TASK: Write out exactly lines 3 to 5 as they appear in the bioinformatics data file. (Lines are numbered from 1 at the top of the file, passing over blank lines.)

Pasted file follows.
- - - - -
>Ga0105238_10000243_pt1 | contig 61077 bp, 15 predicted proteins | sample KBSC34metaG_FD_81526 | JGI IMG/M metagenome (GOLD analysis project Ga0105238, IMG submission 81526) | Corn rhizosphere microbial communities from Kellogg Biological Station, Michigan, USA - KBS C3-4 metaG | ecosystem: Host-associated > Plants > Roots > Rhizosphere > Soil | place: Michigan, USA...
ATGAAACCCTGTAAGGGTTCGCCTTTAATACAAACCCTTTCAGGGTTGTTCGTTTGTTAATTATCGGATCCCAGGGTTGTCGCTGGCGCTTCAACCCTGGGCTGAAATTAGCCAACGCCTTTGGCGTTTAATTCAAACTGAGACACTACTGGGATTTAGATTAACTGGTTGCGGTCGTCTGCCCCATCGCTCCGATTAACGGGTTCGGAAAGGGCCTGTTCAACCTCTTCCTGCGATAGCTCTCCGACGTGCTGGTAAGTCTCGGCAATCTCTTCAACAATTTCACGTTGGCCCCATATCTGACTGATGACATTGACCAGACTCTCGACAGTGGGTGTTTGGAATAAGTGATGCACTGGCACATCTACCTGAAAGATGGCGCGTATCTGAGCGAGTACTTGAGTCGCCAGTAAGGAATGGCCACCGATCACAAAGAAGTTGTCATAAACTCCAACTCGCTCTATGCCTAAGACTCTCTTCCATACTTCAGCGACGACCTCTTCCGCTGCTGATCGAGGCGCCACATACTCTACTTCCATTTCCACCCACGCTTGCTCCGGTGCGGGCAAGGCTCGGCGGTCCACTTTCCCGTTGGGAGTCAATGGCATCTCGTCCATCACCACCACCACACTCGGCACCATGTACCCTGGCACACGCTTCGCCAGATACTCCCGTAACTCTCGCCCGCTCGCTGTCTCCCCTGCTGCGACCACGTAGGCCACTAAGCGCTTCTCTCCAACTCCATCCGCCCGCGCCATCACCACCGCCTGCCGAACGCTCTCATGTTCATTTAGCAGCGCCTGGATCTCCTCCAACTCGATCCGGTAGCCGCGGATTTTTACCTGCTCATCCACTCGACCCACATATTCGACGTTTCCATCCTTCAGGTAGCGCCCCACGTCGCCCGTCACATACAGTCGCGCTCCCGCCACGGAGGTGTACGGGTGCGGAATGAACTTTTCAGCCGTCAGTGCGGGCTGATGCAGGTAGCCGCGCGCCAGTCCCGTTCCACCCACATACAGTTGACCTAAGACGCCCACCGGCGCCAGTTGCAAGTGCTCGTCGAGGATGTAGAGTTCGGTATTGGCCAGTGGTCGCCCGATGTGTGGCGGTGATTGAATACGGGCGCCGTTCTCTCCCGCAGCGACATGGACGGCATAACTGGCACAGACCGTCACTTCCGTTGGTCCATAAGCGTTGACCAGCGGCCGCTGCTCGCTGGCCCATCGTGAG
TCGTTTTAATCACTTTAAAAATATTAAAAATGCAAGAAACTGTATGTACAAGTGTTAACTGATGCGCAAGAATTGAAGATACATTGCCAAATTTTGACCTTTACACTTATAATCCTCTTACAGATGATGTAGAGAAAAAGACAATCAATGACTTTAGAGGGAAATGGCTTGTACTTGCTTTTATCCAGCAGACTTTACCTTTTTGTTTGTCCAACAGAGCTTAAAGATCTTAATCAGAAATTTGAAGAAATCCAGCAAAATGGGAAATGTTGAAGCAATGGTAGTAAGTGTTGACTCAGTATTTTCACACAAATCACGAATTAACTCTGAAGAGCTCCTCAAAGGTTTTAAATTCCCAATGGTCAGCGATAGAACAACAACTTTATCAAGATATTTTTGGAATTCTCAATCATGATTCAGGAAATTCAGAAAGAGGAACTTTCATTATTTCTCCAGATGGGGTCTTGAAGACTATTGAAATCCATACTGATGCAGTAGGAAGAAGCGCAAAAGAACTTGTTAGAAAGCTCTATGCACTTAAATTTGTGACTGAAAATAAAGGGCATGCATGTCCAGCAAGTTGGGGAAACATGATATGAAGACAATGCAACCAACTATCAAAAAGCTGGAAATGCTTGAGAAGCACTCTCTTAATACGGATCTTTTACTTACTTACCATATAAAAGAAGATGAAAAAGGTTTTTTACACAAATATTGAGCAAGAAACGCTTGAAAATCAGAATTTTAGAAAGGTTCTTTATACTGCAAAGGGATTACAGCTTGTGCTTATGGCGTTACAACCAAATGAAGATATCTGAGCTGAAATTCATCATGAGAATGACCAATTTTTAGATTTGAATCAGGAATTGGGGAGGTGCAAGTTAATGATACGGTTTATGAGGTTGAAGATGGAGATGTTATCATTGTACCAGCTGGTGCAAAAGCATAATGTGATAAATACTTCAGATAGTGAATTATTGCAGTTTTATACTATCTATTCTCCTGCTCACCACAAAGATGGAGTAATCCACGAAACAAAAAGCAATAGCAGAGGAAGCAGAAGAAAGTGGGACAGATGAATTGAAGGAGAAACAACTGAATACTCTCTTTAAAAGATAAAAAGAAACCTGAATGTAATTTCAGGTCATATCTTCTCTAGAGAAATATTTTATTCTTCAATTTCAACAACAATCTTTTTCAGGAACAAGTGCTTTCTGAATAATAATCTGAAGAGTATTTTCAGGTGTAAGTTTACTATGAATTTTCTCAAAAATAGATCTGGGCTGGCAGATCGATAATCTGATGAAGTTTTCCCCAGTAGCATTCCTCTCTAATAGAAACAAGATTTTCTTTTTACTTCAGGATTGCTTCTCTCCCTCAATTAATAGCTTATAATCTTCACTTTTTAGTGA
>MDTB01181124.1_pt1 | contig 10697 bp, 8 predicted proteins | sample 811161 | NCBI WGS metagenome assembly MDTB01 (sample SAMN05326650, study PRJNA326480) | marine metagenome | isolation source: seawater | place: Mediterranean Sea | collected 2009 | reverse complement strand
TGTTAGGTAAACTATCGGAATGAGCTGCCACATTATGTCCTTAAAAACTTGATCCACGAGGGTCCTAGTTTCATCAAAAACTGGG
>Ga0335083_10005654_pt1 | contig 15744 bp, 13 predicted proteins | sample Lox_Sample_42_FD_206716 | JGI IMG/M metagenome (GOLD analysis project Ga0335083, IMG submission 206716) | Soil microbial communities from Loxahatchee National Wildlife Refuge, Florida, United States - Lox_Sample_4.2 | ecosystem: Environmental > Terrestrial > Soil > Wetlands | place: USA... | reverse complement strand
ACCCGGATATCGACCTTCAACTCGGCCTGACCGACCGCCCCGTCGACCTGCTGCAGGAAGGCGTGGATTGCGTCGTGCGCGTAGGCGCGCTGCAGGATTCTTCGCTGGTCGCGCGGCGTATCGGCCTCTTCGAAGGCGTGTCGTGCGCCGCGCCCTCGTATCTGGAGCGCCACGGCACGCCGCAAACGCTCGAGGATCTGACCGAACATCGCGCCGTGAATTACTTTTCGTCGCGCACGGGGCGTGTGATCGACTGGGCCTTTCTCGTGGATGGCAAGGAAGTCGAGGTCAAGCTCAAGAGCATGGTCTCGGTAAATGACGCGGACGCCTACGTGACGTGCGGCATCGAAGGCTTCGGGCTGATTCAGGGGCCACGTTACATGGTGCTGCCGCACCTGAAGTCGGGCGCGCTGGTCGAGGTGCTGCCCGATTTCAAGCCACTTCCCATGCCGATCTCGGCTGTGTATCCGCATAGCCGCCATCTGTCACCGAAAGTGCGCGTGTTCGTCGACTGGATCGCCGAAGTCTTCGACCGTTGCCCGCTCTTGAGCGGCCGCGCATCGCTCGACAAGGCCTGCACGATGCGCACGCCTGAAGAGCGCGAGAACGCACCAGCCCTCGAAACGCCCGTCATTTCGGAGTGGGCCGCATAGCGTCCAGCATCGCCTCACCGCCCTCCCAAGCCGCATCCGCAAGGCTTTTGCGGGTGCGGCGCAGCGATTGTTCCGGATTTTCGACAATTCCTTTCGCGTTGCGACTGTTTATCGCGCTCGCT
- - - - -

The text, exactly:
TCGTTTTAATCACTTTAAAAATATTAAAAATGCAAGAAACTGTATGTACAAGTGTTAACTGATGCGCAAGAATTGAAGATACATTGCCAAATTTTGACCTTTACACTTATAATCCTCTTACAGATGATGTAGAGAAAAAGACAATCAATGACTTTAGAGGGAAATGGCTTGTACTTGCTTTTATCCAGCAGACTTTACCTTTTTGTTTGTCCAACAGAGCTTAAAGATCTTAATCAGAAATTTGAAGAAATCCAGCAAAATGGGAAATGTTGAAGCAATGGTAGTAAGTGTTGACTCAGTATTTTCACACAAATCACGAATTAACTCTGAAGAGCTCCTCAAAGGTTTTAAATTCCCAATGGTCAGCGATAGAACAACAACTTTATCAAGATATTTTTGGAATTCTCAATCATGATTCAGGAAATTCAGAAAGAGGAACTTTCATTATTTCTCCAGATGGGGTCTTGAAGACTATTGAAATCCATACTGATGCAGTAGGAAGAAGCGCAAAAGAACTTGTTAGAAAGCTCTATGCACTTAAATTTGTGACTGAAAATAAAGGGCATGCATGTCCAGCAAGTTGGGGAAACATGATATGAAGACAATGCAACCAACTATCAAAAAGCTGGAAATGCTTGAGAAGCACTCTCTTAATACGGATCTTTTACTTACTTACCATATAAAAGAAGATGAAAAAGGTTTTTTACACAAATATTGAGCAAGAAACGCTTGAAAATCAGAATTTTAGAAAGGTTCTTTATACTGCAAAGGGATTACAGCTTGTGCTTATGGCGTTACAACCAAATGAAGATATCTGAGCTGAAATTCATCATGAGAATGACCAATTTTTAGATTTGAATCAGGAATTGGGGAGGTGCAAGTTAATGATACGGTTTATGAGGTTGAAGATGGAGATGTTATCATTGTACCAGCTGGTGCAAAAGCATAATGTGATAAATACTTCAGATAGTGAATTATTGCAGTTTTATACTATCTATTCTCCTGCTCACCACAAAGATGGAGTAATCCACGAAACAAAAAGCAATAGCAGAGGAAGCAGAAGAAAGTGGGACAGATGAATTGAAGGAGAAACAACTGAATACTCTCTTTAAAAGATAAAAAGAAACCTGAATGTAATTTCAGGTCATATCTTCTCTAGAGAAATATTTTATTCTTCAATTTCAACAACAATCTTTTTCAGGAACAAGTGCTTTCTGAATAATAATCTGAAGAGTATTTTCAGGTGTAAGTTTACTATGAATTTTCTCAAAAATAGATCTGGGCTGGCAGATCGATAATCTGATGAAGTTTTCCCCAGTAGCATTCCTCTCTAATAGAAACAAGATTTTCTTTTTACTTCAGGATTGCTTCTCTCCCTCAATTAATAGCTTATAATCTTCACTTTTTAGTGA
>MDTB01181124.1_pt1 | contig 10697 bp, 8 predicted proteins | sample 811161 | NCBI WGS metagenome assembly MDTB01 (sample SAMN05326650, study PRJNA326480) | marine metagenome | isolation source: seawater | place: Mediterranean Sea | collected 2009 | reverse complement strand
TGTTAGGTAAACTATCGGAATGAGCTGCCACATTATGTCCTTAAAAACTTGATCCACGAGGGTCCTAGTTTCATCAAAAACTGGG